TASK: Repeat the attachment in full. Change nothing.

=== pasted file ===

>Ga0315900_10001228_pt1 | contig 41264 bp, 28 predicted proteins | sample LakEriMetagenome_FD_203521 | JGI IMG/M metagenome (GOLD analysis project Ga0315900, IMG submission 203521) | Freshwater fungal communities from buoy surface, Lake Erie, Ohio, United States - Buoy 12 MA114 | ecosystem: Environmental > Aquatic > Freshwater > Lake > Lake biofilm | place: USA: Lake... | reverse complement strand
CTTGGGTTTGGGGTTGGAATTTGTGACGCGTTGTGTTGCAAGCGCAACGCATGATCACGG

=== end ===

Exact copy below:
>Ga0315900_10001228_pt1 | contig 41264 bp, 28 predicted proteins | sample LakEriMetagenome_FD_203521 | JGI IMG/M metagenome (GOLD analysis project Ga0315900, IMG submission 203521) | Freshwater fungal communities from buoy surface, Lake Erie, Ohio, United States - Buoy 12 MA114 | ecosystem: Environmental > Aquatic > Freshwater > Lake > Lake biofilm | place: USA: Lake... | reverse complement strand
CTTGGGTTTGGGGTTGGAATTTGTGACGCGTTGTGTTGCAAGCGCAACGCATGATCACGG